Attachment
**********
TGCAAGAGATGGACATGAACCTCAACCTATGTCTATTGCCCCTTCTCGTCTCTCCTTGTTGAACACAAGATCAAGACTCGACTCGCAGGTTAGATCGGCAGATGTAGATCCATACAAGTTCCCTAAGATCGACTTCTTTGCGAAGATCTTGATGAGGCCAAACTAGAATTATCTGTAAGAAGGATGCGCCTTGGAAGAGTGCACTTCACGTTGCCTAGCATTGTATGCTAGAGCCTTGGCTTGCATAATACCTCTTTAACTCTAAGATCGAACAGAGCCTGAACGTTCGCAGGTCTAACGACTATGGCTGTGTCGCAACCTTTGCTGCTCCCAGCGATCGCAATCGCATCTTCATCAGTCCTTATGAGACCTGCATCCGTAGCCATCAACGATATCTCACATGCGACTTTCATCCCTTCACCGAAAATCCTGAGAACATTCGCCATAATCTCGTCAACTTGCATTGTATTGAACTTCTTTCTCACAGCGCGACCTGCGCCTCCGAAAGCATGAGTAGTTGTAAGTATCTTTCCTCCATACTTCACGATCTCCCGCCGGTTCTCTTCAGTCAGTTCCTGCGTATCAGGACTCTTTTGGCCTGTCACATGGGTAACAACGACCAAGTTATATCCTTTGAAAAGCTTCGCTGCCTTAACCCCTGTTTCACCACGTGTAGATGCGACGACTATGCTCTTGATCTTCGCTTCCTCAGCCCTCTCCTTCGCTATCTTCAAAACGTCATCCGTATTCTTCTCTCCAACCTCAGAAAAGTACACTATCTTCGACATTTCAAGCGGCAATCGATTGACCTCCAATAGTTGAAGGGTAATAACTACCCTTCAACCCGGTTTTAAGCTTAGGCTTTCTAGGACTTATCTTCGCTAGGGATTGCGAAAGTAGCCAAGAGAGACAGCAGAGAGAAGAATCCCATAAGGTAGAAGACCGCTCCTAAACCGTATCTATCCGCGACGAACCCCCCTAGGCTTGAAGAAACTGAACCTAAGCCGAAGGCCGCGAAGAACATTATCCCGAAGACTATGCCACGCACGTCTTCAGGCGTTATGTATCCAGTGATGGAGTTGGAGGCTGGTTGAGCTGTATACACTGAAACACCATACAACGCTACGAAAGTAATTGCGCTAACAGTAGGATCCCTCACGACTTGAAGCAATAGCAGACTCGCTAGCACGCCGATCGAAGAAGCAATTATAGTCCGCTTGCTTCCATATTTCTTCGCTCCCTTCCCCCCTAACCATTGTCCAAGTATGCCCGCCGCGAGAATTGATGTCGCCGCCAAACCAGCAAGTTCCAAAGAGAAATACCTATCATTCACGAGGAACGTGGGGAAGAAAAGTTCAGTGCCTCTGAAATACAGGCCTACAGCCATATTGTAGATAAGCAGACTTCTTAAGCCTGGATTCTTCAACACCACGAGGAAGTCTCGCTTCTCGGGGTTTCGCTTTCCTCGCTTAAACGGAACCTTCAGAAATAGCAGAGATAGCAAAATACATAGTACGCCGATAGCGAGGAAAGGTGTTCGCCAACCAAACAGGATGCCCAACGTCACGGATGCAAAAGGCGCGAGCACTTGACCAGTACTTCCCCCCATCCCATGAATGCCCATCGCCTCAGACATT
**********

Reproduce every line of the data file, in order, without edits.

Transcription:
TGCAAGAGATGGACATGAACCTCAACCTATGTCTATTGCCCCTTCTCGTCTCTCCTTGTTGAACACAAGATCAAGACTCGACTCGCAGGTTAGATCGGCAGATGTAGATCCATACAAGTTCCCTAAGATCGACTTCTTTGCGAAGATCTTGATGAGGCCAAACTAGAATTATCTGTAAGAAGGATGCGCCTTGGAAGAGTGCACTTCACGTTGCCTAGCATTGTATGCTAGAGCCTTGGCTTGCATAATACCTCTTTAACTCTAAGATCGAACAGAGCCTGAACGTTCGCAGGTCTAACGACTATGGCTGTGTCGCAACCTTTGCTGCTCCCAGCGATCGCAATCGCATCTTCATCAGTCCTTATGAGACCTGCATCCGTAGCCATCAACGATATCTCACATGCGACTTTCATCCCTTCACCGAAAATCCTGAGAACATTCGCCATAATCTCGTCAACTTGCATTGTATTGAACTTCTTTCTCACAGCGCGACCTGCGCCTCCGAAAGCATGAGTAGTTGTAAGTATCTTTCCTCCATACTTCACGATCTCCCGCCGGTTCTCTTCAGTCAGTTCCTGCGTATCAGGACTCTTTTGGCCTGTCACATGGGTAACAACGACCAAGTTATATCCTTTGAAAAGCTTCGCTGCCTTAACCCCTGTTTCACCACGTGTAGATGCGACGACTATGCTCTTGATCTTCGCTTCCTCAGCCCTCTCCTTCGCTATCTTCAAAACGTCATCCGTATTCTTCTCTCCAACCTCAGAAAAGTACACTATCTTCGACATTTCAAGCGGCAATCGATTGACCTCCAATAGTTGAAGGGTAATAACTACCCTTCAACCCGGTTTTAAGCTTAGGCTTTCTAGGACTTATCTTCGCTAGGGATTGCGAAAGTAGCCAAGAGAGACAGCAGAGAGAAGAATCCCATAAGGTAGAAGACCGCTCCTAAACCGTATCTATCCGCGACGAACCCCCCTAGGCTTGAAGAAACTGAACCTAAGCCGAAGGCCGCGAAGAACATTATCCCGAAGACTATGCCACGCACGTCTTCAGGCGTTATGTATCCAGTGATGGAGTTGGAGGCTGGTTGAGCTGTATACACTGAAACACCATACAACGCTACGAAAGTAATTGCGCTAACAGTAGGATCCCTCACGACTTGAAGCAATAGCAGACTCGCTAGCACGCCGATCGAAGAAGCAATTATAGTCCGCTTGCTTCCATATTTCTTCGCTCCCTTCCCCCCTAACCATTGTCCAAGTATGCCCGCCGCGAGAATTGATGTCGCCGCCAAACCAGCAAGTTCCAAAGAGAAATACCTATCATTCACGAGGAACGTGGGGAAGAAAAGTTCAGTGCCTCTGAAATACAGGCCTACAGCCATATTGTAGATAAGCAGACTTCTTAAGCCTGGATTCTTCAACACCACGAGGAAGTCTCGCTTCTCGGGGTTTCGCTTTCCTCGCTTAAACGGAACCTTCAGAAATAGCAGAGATAGCAAAATACATAGTACGCCGATAGCGAGGAAAGGTGTTCGCCAACCAAACAGGATGCCCAACGTCACGGATGCAAAAGGCGCGAGCACTTGACCAGTACTTCCCCCCATCCCATGAATGCCCATCGCCTCAGACATT